December 15, 2003

Intent is 9/10ths of the Law

Once upon a time in the Land of Make-Believe there was a small band of thieves that stalked a public park wearing KISS make-up. They would jump out of the bushes and snatch the purses of old ladies, take the watches from yuppie men, and the candy necklesses from little boys and girls.
"I have no idea who they were or what they look like," each victim would tell the police. "They were wearing frickin' KISS make-up!"

The local citizenry was outraged that common criminals would conceal their facial features and make it impossible to indentify them in a police line-up.
The town's Council passed an ordinance making it unlawful to wear greasepaint, or any mask, to conceal one's true identity while on public property.
The townfolk were very pleased with this new law. Until Halloween came around.

"Oh, no! We've killed Halloween!" one mother of four cried to the Mayor as she consoled her sobbing children in the Town Hall, "and the Council is out of session until January! Whatever will we do?"

"Go to the Courts!" one brave high school student roared.

"That ain't gonna work," said the local florist. "The law is plainly written: 'No masks in a public place'. I'm afraid there'll be no trick-or-treating this year."

But the moms and dads of the Land of Make-Believe took the case to court anyway...and won.
The Justices of the Court wrote this very brief opinion:

This court finds that the statute at issue in this case does not prevent the celebration, observance or practice of Halloween; nor of any festivities heretofore traditional and appropriate including, but not limited to: individual mask-wearing, trick-or-treating, bobbing for apples or any other similar produce, assembled masquerade parties, keggers or any other activities associated with Halloween at time previous to the enactment of said statute.

Why not?
Because the Court looked at the Legislative intent of the statute and found that it had been originally intended to stop thieves from hiding their faces during the commission of a crime. Since there was never any intent by the Council to interfere with the traditions of Halloween, the Court ruled (since the Council was out of session and could not clarify the law) that Halloween could go forward.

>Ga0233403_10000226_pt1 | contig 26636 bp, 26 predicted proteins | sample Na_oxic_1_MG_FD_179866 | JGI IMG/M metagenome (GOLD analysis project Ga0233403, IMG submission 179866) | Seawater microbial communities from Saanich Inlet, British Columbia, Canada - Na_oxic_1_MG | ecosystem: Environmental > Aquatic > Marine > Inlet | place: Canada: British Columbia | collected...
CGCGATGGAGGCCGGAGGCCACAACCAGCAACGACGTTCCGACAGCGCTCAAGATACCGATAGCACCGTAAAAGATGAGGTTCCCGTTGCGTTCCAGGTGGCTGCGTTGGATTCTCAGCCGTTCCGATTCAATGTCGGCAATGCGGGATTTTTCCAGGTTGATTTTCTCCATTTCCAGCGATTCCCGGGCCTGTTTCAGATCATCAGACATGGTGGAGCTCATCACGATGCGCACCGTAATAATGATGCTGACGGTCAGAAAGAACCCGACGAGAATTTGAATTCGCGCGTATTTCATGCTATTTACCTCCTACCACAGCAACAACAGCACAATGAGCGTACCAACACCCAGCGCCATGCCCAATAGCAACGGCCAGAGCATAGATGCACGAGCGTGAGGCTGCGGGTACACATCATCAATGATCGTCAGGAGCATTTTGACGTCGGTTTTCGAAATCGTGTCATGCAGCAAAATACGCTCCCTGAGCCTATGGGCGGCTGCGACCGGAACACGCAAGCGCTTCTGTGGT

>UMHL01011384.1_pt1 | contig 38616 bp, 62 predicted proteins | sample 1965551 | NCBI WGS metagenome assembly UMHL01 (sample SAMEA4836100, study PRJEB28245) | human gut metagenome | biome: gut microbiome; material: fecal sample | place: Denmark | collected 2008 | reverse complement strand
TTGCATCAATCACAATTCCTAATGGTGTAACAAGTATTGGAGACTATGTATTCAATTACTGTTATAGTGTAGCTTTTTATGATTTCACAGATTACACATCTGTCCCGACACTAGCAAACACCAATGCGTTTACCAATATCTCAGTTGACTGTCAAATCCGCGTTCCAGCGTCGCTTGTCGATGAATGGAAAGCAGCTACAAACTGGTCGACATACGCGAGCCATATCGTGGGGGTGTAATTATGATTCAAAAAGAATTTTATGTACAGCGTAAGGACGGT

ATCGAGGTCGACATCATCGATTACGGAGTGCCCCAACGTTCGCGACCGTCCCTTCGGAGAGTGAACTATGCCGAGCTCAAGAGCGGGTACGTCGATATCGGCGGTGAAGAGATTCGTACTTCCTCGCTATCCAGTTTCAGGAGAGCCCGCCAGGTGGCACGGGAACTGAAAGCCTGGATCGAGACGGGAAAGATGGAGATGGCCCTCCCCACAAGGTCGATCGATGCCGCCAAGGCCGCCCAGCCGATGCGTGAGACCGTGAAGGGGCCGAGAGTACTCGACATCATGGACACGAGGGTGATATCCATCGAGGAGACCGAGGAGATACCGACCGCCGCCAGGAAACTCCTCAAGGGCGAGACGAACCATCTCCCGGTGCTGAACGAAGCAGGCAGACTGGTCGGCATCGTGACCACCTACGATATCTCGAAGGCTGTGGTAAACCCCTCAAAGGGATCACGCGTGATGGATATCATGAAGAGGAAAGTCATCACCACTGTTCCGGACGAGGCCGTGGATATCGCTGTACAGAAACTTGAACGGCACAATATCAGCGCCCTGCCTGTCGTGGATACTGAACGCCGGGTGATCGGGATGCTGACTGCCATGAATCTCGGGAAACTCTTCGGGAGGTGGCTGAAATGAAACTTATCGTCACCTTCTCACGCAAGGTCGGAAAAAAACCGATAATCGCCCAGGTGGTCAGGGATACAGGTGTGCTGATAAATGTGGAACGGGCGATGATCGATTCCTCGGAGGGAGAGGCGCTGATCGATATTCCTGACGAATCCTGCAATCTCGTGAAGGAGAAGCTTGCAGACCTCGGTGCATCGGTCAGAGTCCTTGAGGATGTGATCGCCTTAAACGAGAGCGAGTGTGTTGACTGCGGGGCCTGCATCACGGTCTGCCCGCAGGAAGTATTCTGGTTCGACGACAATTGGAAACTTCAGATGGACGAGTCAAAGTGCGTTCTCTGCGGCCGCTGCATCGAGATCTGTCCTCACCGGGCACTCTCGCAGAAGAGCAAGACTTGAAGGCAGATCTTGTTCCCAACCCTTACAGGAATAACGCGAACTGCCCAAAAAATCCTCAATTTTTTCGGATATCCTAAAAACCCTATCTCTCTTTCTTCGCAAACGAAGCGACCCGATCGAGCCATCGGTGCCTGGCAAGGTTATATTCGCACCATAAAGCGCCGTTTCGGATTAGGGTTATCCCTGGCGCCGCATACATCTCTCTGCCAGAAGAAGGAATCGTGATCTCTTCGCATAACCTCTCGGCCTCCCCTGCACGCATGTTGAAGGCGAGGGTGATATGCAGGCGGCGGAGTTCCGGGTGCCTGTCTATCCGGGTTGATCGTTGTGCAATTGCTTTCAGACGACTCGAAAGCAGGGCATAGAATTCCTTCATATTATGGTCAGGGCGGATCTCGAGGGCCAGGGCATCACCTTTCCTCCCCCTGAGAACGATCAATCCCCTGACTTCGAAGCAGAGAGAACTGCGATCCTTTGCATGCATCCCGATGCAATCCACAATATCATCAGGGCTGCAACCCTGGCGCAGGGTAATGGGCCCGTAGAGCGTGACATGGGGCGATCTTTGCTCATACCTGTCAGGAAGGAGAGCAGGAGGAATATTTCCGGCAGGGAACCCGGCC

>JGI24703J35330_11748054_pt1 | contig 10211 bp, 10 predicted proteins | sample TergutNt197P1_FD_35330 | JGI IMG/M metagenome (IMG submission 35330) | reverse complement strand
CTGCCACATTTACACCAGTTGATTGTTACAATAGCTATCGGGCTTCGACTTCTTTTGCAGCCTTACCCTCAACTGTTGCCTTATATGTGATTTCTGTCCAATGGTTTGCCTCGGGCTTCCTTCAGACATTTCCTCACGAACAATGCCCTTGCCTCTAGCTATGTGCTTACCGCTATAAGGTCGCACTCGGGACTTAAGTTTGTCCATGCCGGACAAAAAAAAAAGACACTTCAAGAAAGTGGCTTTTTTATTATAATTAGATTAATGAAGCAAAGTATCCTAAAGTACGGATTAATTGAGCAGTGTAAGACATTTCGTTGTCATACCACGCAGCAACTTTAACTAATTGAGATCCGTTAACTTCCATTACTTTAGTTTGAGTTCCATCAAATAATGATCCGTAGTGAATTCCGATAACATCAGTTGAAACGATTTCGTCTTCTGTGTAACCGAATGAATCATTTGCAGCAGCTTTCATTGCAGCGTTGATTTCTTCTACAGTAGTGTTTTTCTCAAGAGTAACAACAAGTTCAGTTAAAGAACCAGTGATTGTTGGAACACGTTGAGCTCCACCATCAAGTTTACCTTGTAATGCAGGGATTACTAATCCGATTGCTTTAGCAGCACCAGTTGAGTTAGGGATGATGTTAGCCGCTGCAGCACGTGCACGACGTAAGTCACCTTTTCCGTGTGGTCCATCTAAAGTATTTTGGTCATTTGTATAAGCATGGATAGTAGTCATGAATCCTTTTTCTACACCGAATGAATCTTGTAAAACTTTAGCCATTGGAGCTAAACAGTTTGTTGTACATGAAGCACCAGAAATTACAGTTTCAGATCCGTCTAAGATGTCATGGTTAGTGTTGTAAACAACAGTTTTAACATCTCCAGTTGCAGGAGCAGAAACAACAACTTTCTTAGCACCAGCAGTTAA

Determining the "legislative intent" of a law is one of the major tools of settling case law. In order to adjudicate the Law, a Court must know what the People -- via their elected legislators -- have intended that Law to be.

The Supreme Court of Massachussetts has recently ruled that the right of homosexual men and women to marry within their own gender is guaranteed by the Massachussetts state Constitution. They argue that to forbid marriage on the grounds of sexual identity is discrimination under the Law. But is it?
From Merriam-Webster's online dictionary:

mar·riage ('mar-ij) noun 1 a : the state of being married b : the mutual relation of husband and wife : wedlock c : the institution whereby men and women are joined in a special kind of social and legal dependence for the purpose of founding and maintaining a family. 2 : an act of marrying or the rite by which the married status is effected; especially : the wedding ceremony and attendant festivities or formalities. 3 : an intimate or close union [the marriage of painting and poetry -- J. T. Shawcross]
The word "marriage" meant to John Adams -- author of the Massachussetts Constitution -- just that: a legal union between a man and a woman. The fact that recent cultural shifts (and the resulting etymology) has resulted in our use of such terms as "same-sex marriage" is irrelevant to the Law. The intent of the Law's authors and ratifyers -- the People -- trump any foggy notions of what any altered usage of the language might, to the selectively undereducated, imply.

What the Massachussetts Supreme Court has done is to take the language of the People as it was (and intended to be) understood, and translated it into the modern colloquial usage.
Whether or not you or I support or oppose the legalization of gay marriage or civil unions isn't at issue (I happen to support it) . The issue is: Who, in a republic of laws, not tyranny, writes the Law?

Judicial Tyranny is the art of changing existing Law by redefining the words that already make up that Law. The rule of Whim -- of a few black-robed government appointees assuming Rule of the People -- is the most dangerous and insidious of the ways in which the rule of the People may be undermined because it imposes upon them a Law which they did not write and to which they did not consent.